THE HONOURABLE MR.JUSTICE S.NAGAMUTHU
Second Appeal No. 1541 of 1998
C.M.P.No.13533 of 2004
3. Pachayee … Appellants
. . .
Prayer:- Second Appeal filed under Section 100 of C.P.C against the judgment and decree of the learned I Additional District Judge-cum-Chief Judicial Magistrate, Erode dated 13.02.1998 in A.S.No.27 of 1997 reversing the judgment and decree of the learned Subordinate Judge, Bhavani dated 07.10.1996 in O.S.No. 24 of 1996. . . .
For Appellants : Mr. T.Murugamanicakm
For Respondent : Mr. T.P.Manoharan
. . .
J U D G M E N T
The defendants in O.S.No.24 of 1996 on the file of the Subordinate Judge, Bhavani are the appellants and the plaintiff in the suit is the respondent herein.
2. The said suit was filed for specific performance based on a registered Sale Agreement dated 31.08.1994 entered into between the defendants and the plaintiff. The suit was dismissed by the trial Court. As against the same, an appeal was preferred by the plaintiff in A.S.No.27 of 1997 on the file of the I Additional District Judge cum Chief Judicial Magistrate, Erode. By decree and judgment dated 13.02.1998, the lower appellate Court allowed the appeal thereby setting aside the decree and judgment of the trial Court and decreed the suit as prayed for. As against the same, the defendants are before this Court with this Second Appeal.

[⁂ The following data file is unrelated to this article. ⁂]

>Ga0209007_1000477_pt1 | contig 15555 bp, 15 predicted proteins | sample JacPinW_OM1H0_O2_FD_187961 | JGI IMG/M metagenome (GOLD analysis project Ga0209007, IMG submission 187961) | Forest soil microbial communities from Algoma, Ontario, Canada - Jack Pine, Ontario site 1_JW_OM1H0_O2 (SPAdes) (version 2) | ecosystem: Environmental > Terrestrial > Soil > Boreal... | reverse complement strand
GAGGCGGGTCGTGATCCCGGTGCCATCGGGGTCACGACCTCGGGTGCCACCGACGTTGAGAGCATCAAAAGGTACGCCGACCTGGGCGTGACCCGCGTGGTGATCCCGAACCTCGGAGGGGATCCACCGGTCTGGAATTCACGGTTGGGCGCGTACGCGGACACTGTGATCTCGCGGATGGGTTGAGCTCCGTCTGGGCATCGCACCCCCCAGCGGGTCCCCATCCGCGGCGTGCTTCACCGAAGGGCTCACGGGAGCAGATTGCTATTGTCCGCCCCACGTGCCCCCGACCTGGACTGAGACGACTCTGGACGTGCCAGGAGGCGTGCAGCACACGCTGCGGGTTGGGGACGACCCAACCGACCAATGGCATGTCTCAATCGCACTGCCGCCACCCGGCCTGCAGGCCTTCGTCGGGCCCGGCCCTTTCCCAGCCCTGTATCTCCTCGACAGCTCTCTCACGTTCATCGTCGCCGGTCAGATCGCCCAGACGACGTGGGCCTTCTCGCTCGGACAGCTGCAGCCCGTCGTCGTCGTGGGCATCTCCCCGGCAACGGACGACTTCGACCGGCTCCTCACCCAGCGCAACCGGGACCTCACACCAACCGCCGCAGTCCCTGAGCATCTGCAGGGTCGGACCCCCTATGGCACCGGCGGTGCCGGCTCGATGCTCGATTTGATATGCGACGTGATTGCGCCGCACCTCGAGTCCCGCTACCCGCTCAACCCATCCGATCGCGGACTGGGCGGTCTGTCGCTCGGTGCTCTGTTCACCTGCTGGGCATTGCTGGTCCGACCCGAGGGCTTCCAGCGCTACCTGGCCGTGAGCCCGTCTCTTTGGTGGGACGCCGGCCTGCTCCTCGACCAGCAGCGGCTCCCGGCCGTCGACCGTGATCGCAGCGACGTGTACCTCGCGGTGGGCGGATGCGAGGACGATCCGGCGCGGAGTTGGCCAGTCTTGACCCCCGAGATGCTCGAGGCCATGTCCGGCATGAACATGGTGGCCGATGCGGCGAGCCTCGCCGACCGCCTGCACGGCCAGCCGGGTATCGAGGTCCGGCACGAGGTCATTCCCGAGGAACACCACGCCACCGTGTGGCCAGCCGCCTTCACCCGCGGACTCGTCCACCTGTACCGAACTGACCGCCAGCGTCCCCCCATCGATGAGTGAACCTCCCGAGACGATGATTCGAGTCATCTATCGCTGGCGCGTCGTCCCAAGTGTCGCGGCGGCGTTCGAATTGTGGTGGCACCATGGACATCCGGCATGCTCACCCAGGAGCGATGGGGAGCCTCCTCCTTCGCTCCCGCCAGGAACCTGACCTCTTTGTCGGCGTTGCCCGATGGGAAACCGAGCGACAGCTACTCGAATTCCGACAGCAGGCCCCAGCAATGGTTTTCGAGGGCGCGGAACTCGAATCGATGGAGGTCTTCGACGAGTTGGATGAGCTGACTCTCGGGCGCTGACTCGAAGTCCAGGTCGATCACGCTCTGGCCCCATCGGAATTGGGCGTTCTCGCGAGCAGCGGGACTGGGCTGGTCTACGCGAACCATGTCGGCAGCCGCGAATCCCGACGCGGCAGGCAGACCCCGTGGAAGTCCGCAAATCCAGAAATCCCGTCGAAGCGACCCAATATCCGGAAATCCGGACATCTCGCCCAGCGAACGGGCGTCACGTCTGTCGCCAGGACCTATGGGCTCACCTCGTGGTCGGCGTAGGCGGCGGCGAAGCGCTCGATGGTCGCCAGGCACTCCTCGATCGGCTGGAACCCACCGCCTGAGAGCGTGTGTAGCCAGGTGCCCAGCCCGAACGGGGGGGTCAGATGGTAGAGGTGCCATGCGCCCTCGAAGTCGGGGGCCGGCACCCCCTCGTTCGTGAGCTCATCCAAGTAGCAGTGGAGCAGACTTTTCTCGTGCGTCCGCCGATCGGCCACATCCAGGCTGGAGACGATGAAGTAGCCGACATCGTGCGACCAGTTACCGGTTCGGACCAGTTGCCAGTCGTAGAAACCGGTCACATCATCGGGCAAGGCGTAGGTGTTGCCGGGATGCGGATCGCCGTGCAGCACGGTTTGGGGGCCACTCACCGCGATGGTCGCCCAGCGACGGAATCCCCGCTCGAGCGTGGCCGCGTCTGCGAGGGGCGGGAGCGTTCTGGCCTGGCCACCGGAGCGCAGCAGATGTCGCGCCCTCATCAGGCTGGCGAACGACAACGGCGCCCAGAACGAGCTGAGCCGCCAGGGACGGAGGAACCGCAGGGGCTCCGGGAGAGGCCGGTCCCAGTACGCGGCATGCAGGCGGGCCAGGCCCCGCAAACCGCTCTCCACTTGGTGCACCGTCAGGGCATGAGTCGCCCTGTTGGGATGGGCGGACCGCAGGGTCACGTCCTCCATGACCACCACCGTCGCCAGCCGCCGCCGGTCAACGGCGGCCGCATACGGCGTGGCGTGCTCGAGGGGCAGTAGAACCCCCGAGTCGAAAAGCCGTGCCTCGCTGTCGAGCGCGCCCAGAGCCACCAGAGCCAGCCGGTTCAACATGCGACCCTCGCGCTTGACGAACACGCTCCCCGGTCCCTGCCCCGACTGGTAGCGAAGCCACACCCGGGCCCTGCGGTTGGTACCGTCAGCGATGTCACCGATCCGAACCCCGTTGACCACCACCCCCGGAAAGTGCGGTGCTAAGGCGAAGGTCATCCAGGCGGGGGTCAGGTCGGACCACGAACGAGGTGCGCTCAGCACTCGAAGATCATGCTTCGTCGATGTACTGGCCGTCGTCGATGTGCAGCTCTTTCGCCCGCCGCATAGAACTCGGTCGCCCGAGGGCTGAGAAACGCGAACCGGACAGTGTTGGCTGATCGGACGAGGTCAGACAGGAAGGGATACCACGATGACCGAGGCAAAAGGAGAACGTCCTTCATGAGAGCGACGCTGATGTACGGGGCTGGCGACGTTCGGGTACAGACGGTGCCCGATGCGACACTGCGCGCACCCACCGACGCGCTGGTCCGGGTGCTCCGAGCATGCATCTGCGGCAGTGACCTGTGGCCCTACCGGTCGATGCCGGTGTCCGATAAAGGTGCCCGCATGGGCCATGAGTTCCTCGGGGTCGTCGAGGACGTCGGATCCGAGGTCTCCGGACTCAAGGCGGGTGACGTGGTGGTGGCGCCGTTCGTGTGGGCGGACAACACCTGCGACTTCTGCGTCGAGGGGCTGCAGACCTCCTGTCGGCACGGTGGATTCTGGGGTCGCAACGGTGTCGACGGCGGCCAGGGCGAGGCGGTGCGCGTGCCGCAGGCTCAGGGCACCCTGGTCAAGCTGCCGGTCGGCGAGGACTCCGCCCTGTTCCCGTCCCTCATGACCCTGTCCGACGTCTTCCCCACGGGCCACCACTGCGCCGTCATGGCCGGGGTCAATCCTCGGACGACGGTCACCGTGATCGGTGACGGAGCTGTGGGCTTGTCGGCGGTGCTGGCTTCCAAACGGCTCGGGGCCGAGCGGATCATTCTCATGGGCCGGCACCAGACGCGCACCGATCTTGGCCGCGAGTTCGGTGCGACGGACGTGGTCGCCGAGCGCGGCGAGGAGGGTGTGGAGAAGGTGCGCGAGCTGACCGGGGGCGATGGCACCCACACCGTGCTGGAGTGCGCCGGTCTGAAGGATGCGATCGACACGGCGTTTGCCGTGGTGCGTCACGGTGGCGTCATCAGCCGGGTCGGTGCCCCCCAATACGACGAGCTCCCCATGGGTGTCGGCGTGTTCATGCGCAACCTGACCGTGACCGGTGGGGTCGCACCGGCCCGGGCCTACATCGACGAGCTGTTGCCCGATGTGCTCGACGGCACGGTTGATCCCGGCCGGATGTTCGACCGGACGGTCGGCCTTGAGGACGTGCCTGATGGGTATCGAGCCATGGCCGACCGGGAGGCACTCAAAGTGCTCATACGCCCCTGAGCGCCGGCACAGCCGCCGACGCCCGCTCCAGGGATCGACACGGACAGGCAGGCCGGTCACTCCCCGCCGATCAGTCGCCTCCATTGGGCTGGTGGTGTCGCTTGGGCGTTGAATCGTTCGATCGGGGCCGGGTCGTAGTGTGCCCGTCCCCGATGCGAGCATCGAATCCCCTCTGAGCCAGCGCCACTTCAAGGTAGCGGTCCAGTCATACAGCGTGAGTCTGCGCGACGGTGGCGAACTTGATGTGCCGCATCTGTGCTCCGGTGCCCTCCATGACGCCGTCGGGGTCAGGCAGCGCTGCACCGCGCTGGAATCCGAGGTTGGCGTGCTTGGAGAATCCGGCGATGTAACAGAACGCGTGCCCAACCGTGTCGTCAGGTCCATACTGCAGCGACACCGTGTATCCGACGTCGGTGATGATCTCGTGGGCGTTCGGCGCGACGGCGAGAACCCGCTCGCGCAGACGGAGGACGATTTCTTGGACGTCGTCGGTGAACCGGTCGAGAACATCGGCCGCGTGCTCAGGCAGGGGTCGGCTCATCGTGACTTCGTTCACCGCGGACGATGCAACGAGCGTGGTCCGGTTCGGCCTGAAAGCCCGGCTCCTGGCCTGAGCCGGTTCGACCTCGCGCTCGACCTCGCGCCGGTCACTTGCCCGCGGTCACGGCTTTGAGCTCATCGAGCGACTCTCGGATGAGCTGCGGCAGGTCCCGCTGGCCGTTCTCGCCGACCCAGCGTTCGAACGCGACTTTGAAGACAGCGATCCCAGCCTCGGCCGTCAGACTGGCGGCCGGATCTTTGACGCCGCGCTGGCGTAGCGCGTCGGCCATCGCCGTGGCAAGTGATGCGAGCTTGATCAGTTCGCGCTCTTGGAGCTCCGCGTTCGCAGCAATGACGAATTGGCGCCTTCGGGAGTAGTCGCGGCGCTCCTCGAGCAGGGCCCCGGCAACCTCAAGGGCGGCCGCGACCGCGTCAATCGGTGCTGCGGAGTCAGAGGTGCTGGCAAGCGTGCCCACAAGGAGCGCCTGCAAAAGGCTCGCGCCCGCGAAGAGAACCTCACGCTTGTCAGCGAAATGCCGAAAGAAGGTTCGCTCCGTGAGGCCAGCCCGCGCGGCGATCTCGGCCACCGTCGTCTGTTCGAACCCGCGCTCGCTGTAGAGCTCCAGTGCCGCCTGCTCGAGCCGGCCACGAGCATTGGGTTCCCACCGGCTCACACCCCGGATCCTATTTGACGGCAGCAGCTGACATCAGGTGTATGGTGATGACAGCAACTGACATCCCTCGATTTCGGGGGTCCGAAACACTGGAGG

3. The case of the plaintiff as could be culled out from the plaint is as follows: The defendants are the absolute owners of the suit property. On 31.08.1994, the defendants entered into a sale agreement with the plaintiff by which the defendants agreed to sell the suit property to the plaintiff for a valuable consideration of Rs.40,000/-. A sum of Rs.30,000/- was paid at the time of execution of the sale agreement itself as advance. The balance of sale consideration was, thus, Rs.10,000/-. As per the agreement, it was agreed upon that the plaintiff should pay the balance of sale consideration within five years from the date of sale agreement and get the sale deed executed in his favour. Ever since the date of agreement, the plaintiff was always ready and willing to perform his part of agreement and to get the sale completed in his favour. But the defendants did not come forward to receive the balance of sale consideration and to complete the sale in favour of the plaintiff. In those circumstances, the plaintiff issued a legal notice on 04.01.1996 to the defendants calling upon them to perform their part of contract. No reply whatsoever was sent by the defendants nor did they come forward to complete the sale in favour of the plaintiff. Therefore, the plaintiff filed the present suit for specific performance.